The release notes for Poison Point’s new LP Poisoned Gloves mention that the project is now the solely made up of founder Timothée Gainet, a revelation that shades some of the changes on the LP. If you’re familiar with the catalogue, there’s a renewed focus to the sound of the record that becomes apparent across it’s runtime; the elements of post-punk, minimal synth and other sounds that have informed the project at various points have been stripped down and smoothed out, leaving behind a lithe and muscled take on modern electro-darkwave.
Gainet has always shown a lot of strength at creating contrast between bleak and mournful moods and busy, sometimes manic instrumentals. While that’s still very much a Poison Point’s MO here, the refined arrangements, sound design and delivery give the material a sleek obsidian gloss. The layers of interlocking programming on tracks like “Blank Rearview” or “Crimson Skyline” aren’t especially complex, but are fit together with a pleasing seamlessness that allows, synthesized basses, leads, drums and pads to whip around one another without crashing. That precision in execution is especially noticeable via some of Gainet’s structural gambits: the syncopated breakdown that completely recontextualizes “Fallen Hearts” is arresting because it’s a massive gearchange that feels completely natural, while the slippery high-pitched tones that float upwards on “Voidance” are synced to the beat in ways that bely their reedy and ephemeral qualities.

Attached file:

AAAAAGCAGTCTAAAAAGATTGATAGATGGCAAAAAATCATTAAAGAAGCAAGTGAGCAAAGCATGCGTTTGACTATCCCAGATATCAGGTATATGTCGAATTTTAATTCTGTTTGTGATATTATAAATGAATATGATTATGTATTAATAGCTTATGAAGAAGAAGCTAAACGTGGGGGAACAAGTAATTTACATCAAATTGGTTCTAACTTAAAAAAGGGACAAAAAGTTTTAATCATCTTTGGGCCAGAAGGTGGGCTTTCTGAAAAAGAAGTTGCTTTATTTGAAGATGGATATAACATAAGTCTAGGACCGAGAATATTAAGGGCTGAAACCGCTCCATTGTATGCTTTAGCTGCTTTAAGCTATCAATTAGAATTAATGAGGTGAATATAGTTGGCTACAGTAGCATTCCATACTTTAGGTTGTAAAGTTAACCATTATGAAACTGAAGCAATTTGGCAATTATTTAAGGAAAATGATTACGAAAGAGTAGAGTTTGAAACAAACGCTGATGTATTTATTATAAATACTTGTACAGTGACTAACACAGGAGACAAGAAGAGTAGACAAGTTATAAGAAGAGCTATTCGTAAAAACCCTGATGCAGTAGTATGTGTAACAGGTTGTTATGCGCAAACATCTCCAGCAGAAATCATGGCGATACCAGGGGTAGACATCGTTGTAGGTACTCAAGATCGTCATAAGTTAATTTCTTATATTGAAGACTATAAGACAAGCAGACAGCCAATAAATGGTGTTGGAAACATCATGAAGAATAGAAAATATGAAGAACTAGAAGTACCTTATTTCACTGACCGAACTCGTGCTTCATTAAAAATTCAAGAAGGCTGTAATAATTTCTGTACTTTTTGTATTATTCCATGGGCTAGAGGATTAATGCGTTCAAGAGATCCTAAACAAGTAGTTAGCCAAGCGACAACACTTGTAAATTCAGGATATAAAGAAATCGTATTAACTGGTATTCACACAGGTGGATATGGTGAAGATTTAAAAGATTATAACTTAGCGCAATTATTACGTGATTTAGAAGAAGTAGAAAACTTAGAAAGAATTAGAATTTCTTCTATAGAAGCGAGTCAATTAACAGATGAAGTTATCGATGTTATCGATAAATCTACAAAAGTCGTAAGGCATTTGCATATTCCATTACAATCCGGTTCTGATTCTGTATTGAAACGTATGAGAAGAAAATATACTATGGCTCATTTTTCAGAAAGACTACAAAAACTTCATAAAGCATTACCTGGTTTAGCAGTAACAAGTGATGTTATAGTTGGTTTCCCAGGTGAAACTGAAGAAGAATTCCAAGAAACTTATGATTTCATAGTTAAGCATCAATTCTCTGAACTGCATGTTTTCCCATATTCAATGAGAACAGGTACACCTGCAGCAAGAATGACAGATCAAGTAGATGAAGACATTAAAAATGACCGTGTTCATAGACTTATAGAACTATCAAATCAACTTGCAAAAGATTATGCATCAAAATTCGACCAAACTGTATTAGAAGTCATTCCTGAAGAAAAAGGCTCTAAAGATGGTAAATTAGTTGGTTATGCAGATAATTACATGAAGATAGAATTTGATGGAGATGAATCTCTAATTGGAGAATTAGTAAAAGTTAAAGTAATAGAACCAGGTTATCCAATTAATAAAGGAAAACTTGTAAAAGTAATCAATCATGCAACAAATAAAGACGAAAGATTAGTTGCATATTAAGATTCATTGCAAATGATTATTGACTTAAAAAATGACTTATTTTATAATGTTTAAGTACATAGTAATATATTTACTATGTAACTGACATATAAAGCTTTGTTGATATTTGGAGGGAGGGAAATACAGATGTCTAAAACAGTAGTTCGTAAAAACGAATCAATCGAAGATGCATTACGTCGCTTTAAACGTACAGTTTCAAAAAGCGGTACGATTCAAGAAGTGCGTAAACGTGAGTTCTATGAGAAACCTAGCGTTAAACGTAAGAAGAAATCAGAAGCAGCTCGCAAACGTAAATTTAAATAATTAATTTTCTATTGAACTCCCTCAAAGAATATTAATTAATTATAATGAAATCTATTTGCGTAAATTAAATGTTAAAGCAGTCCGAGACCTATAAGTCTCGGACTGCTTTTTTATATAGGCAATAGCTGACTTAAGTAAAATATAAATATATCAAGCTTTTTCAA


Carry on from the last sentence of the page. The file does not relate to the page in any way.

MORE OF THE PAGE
Gainet himself sounds quite at home on Poisoned Gloves, allowing himself some more room as a vocalist. On some previous recordings he sometimes sounded like he was either struggling to find his space on the track, his voice is allowed plenty of room and focus here. That means that on high-speed funhouse “Ordinary Madness” he can hiss and solemnly intone without being in danger of getting sucked under the swirling and stuttering bass, and can stretch his legs on the emotional “Every Two Nights” without having to pare away the layers of cymbals and chirpy synthwork that distinguish the song from its neighbours. Whether a function of strong mix, or of a dedicated attempt to keep his voice as a focused musical element, or likely both, it’s the most present he has ever sounded on a Poison Point release.
For a band with a smallish catalogue of one LP and a handful of EPs and singles, there’s always been a very recognizable personality to Poison Point’s material, both in production and sensibility. Poisoned Gloves overhauls a lot of the band’s approach but keeps its frenetic and fraught identity intact, allowing for moments of feverish energy and somber reflection to intermingle until they become delirious and inseparable. Recommended.